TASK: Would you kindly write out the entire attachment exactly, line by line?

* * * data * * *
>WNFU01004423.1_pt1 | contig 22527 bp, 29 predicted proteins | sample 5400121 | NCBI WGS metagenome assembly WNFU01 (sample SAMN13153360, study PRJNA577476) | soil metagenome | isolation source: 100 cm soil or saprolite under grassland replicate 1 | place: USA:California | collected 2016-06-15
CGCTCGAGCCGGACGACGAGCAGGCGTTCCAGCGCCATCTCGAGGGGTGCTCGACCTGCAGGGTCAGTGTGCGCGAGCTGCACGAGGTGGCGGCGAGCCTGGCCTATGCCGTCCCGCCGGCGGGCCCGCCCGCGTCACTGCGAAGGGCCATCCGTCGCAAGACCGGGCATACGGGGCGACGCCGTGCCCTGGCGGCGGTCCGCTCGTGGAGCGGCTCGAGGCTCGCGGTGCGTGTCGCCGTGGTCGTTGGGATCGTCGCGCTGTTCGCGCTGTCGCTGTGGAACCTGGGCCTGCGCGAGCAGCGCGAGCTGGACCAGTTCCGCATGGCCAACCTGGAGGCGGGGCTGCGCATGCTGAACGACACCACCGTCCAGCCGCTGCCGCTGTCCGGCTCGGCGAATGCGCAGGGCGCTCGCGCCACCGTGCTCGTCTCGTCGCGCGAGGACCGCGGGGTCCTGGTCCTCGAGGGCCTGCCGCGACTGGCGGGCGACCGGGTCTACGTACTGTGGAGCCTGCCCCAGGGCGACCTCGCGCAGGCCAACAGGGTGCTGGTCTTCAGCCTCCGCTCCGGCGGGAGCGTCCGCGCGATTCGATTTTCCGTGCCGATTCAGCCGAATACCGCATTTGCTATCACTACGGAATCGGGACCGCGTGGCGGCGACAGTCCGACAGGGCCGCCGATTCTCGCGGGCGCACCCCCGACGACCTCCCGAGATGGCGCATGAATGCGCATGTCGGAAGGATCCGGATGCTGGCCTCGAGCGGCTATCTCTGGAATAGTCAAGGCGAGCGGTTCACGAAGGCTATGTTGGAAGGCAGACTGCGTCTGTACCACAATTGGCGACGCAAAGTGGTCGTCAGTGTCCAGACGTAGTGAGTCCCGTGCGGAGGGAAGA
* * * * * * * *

>WNFU01004423.1_pt1 | contig 22527 bp, 29 predicted proteins | sample 5400121 | NCBI WGS metagenome assembly WNFU01 (sample SAMN13153360, study PRJNA577476) | soil metagenome | isolation source: 100 cm soil or saprolite under grassland replicate 1 | place: USA:California | collected 2016-06-15
CGCTCGAGCCGGACGACGAGCAGGCGTTCCAGCGCCATCTCGAGGGGTGCTCGACCTGCAGGGTCAGTGTGCGCGAGCTGCACGAGGTGGCGGCGAGCCTGGCCTATGCCGTCCCGCCGGCGGGCCCGCCCGCGTCACTGCGAAGGGCCATCCGTCGCAAGACCGGGCATACGGGGCGACGCCGTGCCCTGGCGGCGGTCCGCTCGTGGAGCGGCTCGAGGCTCGCGGTGCGTGTCGCCGTGGTCGTTGGGATCGTCGCGCTGTTCGCGCTGTCGCTGTGGAACCTGGGCCTGCGCGAGCAGCGCGAGCTGGACCAGTTCCGCATGGCCAACCTGGAGGCGGGGCTGCGCATGCTGAACGACACCACCGTCCAGCCGCTGCCGCTGTCCGGCTCGGCGAATGCGCAGGGCGCTCGCGCCACCGTGCTCGTCTCGTCGCGCGAGGACCGCGGGGTCCTGGTCCTCGAGGGCCTGCCGCGACTGGCGGGCGACCGGGTCTACGTACTGTGGAGCCTGCCCCAGGGCGACCTCGCGCAGGCCAACAGGGTGCTGGTCTTCAGCCTCCGCTCCGGCGGGAGCGTCCGCGCGATTCGATTTTCCGTGCCGATTCAGCCGAATACCGCATTTGCTATCACTACGGAATCGGGACCGCGTGGCGGCGACAGTCCGACAGGGCCGCCGATTCTCGCGGGCGCACCCCCGACGACCTCCCGAGATGGCGCATGAATGCGCATGTCGGAAGGATCCGGATGCTGGCCTCGAGCGGCTATCTCTGGAATAGTCAAGGCGAGCGGTTCACGAAGGCTATGTTGGAAGGCAGACTGCGTCTGTACCACAATTGGCGACGCAAAGTGGTCGTCAGTGTCCAGACGTAGTGAGTCCCGTGCGGAGGGAAGA